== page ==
The Logitech G935 is a gaming headset that offers a wide range of features, including wireless audio, surround sound, and customizable LED lights. While it may not be Logitech’s highest-priced headset anymore, it still aims to provide a premium gaming experience. However, with more affordable options offering similar features, is the G935 worth the investment? In this review, we’ll explore its design, comfort, features, control options, connectivity, battery life, sound quality, microphone performance, and discuss alternatives in the market.

Design and Comfort:

The Logitech G935 sports a distinct and “gamer” aesthetic with its bulky design, angular headphones, and LED lights. The headset is primarily made of plastic, but it feels sturdy and features a metal strip in the headband for added durability. The foam-covered leatherette earpads offer a decent seal and comfort, but their rigidity may pose challenges for glasses wearers. The headset supports Logitech’s LIGHTSYNC LED ecosystem, allowing users to match the lighting colors with other Logitech gaming hardware. However, for those seeking a more subtle design, there are other options available at a lower cost.

Features and Control:

The G935 features an array of buttons and switches on the left headphone, most of which are customizable. There’s a power switch, volume dial, mic mute button, and three programmable buttons. The G Hub software is required for remapping buttons, adjusting surround sound, and changing LED colors. While the app works well, it adds extra steps for basic functions like surround sound. It lacks support for Blue Vo!ce, limiting microphone control. The EQ profile customization is clunky, with subtle changes in audio output.

Connectivity Options:

The G935 is a wireless gaming headset that uses a 2.4GHz wireless USB dongle for connectivity. It primarily targets PC gamers but works wirelessly with PlayStation 4 and docked Nintendo Switch. Xbox One gamers will need to use the included 3.5mm cord for wired connection. The wireless range is limited, with potential interference at 10 to 15 meters and complete disconnection at around 20 meters.

Battery Life:

Logitech claims a battery life of up to 12 hours with the lights off and 8 hours with them on. In testing, the headset lasted 12 hours and 40 minutes with the lights on, exceeding the company’s claims. While this performance is decent, other wireless gaming headsets offer longer battery life.

Sound Quality:

The G935 provides a solid gaming experience, offering DTS:X 2.0 surround sound through the G Hub app. It delivers accurate directional audio during games like Overwatch. However, the surround sound feature is not available when playing console games. The headset handles stereo sound well in console games, such as Animal Crossing: New Horizons and Tetris 99 on Nintendo Switch. The audio output features a slight overemphasis in the bass range and a de-emphasis in the high range, which may affect the accuracy of bass-heavy music. While the sound quality is generally good for gaming, subtle directional cues can be drowned out by overemphasized bass.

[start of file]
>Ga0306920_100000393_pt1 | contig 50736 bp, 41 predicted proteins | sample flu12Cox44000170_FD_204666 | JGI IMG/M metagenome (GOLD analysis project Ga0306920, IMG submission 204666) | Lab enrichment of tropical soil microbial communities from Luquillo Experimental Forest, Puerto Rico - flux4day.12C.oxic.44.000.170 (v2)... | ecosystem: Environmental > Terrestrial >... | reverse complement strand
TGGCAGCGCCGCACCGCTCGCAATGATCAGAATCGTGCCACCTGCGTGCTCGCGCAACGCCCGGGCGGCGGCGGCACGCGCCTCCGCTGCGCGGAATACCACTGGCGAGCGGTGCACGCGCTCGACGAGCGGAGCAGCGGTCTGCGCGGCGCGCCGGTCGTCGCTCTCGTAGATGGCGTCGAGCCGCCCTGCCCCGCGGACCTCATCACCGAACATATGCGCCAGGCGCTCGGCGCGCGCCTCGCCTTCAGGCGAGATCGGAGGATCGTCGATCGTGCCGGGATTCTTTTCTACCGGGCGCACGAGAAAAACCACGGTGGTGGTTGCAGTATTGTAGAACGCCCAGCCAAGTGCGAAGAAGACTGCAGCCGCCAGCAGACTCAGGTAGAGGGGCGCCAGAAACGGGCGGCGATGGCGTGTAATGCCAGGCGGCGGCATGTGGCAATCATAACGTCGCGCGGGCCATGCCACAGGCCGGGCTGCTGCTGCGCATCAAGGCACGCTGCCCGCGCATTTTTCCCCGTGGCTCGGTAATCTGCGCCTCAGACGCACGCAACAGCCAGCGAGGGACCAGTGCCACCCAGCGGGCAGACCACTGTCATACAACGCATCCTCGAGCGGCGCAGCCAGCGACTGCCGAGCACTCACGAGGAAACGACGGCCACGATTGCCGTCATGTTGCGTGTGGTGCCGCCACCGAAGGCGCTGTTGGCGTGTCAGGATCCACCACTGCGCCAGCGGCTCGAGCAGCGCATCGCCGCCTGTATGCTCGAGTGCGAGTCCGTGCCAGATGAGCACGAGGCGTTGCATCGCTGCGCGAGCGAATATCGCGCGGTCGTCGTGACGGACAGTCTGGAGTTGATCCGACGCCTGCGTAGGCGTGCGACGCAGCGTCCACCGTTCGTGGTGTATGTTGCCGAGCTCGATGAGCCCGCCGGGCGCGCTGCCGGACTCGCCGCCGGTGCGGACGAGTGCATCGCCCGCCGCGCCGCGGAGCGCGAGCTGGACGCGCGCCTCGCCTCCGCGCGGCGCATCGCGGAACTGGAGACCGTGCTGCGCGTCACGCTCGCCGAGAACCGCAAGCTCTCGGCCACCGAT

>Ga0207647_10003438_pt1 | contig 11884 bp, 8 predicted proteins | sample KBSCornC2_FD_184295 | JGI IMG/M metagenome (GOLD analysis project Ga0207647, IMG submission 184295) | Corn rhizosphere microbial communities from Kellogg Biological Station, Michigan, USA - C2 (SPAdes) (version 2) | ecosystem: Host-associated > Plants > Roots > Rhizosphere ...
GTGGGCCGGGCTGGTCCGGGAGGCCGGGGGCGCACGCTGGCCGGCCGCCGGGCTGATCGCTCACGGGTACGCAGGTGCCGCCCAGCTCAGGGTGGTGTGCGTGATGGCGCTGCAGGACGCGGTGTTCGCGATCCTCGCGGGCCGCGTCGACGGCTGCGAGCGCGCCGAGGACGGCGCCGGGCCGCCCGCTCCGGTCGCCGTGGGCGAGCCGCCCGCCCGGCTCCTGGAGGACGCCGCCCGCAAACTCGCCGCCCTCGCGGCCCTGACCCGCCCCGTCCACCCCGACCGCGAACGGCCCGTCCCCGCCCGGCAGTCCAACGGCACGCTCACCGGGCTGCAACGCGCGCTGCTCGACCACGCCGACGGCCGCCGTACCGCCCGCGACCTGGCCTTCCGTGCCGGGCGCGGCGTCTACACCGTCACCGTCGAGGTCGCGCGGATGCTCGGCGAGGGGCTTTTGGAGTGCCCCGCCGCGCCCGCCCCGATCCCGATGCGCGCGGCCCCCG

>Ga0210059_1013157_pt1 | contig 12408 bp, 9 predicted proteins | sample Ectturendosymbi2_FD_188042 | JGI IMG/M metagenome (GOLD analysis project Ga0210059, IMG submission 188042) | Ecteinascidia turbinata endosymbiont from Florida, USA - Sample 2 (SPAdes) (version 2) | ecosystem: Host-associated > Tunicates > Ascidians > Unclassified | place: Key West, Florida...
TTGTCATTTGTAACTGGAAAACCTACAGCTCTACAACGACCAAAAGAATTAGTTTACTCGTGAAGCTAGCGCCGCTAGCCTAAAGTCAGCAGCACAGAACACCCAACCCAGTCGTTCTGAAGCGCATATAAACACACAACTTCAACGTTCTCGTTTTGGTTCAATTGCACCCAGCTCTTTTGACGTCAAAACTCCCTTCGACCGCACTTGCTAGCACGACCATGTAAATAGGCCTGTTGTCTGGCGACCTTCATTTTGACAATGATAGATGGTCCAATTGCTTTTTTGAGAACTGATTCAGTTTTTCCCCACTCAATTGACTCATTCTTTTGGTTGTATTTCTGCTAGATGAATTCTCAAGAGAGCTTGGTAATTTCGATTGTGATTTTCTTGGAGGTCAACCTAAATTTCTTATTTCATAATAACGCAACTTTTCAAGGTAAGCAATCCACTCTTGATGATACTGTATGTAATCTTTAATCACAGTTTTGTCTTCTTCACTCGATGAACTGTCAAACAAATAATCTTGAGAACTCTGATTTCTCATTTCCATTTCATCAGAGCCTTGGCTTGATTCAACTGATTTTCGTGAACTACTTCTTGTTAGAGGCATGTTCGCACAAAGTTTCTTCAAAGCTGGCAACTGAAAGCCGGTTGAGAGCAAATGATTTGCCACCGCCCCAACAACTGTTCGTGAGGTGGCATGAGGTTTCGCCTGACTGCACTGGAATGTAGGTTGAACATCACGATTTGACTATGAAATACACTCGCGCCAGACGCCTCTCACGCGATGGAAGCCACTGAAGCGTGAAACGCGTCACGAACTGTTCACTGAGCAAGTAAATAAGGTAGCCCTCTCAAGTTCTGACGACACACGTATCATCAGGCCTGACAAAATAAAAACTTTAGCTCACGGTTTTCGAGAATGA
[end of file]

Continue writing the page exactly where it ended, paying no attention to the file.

Microphone Performance:

The G935’s microphone performance is standard for a gaming headset. It features slight de-emphasis in the bass range and a slight overemphasis in the high range. While the boost in the highs enhances clarity for sibilant sounds, voices with deeper tones may sound tinny. Overall, the microphone performs adequately for gaming and calling apps.


There are several alternatives to consider in the market. The SteelSeries Arctis 7 and HyperX Cloud Flight S offer similar features at a similar price range, with added comfort and longer battery life. The Logitech G Pro X Wireless offers more software features, a sturdier build, and a lower price. Other wireless gaming headsets like the SteelSeries Arctis 1 Wireless and Corsair Void RGB Elite Wireless provide comparable features at lower prices. For those invested in the Logitech ecosystem, the Logitech G733 offers a better overall experience with customizable LEDs and similar microphone features. The Logitech G Pro X Wired version is also worth considering.


The Logitech G935 offers a feature-packed gaming experience but falls short compared to newer headsets on the market. Its bulky design, rigid earpads, and limited customization options make it feel outdated. While it isn’t a bad headset, there are alternatives that offer similar features, more subtle designs, and better value for money. Gamers looking for a wireless headset with extensive customization options may still find the G935 appealing, especially if already invested in the Logitech ecosystem.

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